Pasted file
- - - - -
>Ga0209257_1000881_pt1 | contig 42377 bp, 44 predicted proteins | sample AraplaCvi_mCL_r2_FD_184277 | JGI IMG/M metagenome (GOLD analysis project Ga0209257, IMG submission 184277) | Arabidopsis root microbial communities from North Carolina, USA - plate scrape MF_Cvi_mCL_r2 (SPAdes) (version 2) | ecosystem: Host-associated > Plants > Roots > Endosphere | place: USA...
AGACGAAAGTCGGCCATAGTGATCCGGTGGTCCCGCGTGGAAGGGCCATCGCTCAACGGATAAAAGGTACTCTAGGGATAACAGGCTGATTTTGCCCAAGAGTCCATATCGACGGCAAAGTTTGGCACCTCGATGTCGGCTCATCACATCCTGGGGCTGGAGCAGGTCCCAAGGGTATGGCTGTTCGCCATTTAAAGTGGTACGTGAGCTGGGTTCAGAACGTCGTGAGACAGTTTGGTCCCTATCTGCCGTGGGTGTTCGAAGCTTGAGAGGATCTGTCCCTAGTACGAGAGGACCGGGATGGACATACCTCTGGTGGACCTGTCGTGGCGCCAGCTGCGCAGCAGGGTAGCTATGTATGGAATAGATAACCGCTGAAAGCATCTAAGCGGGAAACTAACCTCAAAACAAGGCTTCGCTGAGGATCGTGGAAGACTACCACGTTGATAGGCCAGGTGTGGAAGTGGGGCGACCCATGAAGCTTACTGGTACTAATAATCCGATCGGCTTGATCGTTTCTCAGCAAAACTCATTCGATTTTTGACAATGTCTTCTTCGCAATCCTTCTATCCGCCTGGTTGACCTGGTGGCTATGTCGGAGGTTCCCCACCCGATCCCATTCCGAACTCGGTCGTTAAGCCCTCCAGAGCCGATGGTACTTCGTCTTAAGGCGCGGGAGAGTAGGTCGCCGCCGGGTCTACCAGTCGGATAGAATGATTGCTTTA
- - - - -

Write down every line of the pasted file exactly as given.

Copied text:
>Ga0209257_1000881_pt1 | contig 42377 bp, 44 predicted proteins | sample AraplaCvi_mCL_r2_FD_184277 | JGI IMG/M metagenome (GOLD analysis project Ga0209257, IMG submission 184277) | Arabidopsis root microbial communities from North Carolina, USA - plate scrape MF_Cvi_mCL_r2 (SPAdes) (version 2) | ecosystem: Host-associated > Plants > Roots > Endosphere | place: USA...
AGACGAAAGTCGGCCATAGTGATCCGGTGGTCCCGCGTGGAAGGGCCATCGCTCAACGGATAAAAGGTACTCTAGGGATAACAGGCTGATTTTGCCCAAGAGTCCATATCGACGGCAAAGTTTGGCACCTCGATGTCGGCTCATCACATCCTGGGGCTGGAGCAGGTCCCAAGGGTATGGCTGTTCGCCATTTAAAGTGGTACGTGAGCTGGGTTCAGAACGTCGTGAGACAGTTTGGTCCCTATCTGCCGTGGGTGTTCGAAGCTTGAGAGGATCTGTCCCTAGTACGAGAGGACCGGGATGGACATACCTCTGGTGGACCTGTCGTGGCGCCAGCTGCGCAGCAGGGTAGCTATGTATGGAATAGATAACCGCTGAAAGCATCTAAGCGGGAAACTAACCTCAAAACAAGGCTTCGCTGAGGATCGTGGAAGACTACCACGTTGATAGGCCAGGTGTGGAAGTGGGGCGACCCATGAAGCTTACTGGTACTAATAATCCGATCGGCTTGATCGTTTCTCAGCAAAACTCATTCGATTTTTGACAATGTCTTCTTCGCAATCCTTCTATCCGCCTGGTTGACCTGGTGGCTATGTCGGAGGTTCCCCACCCGATCCCATTCCGAACTCGGTCGTTAAGCCCTCCAGAGCCGATGGTACTTCGTCTTAAGGCGCGGGAGAGTAGGTCGCCGCCGGGTCTACCAGTCGGATAGAATGATTGCTTTA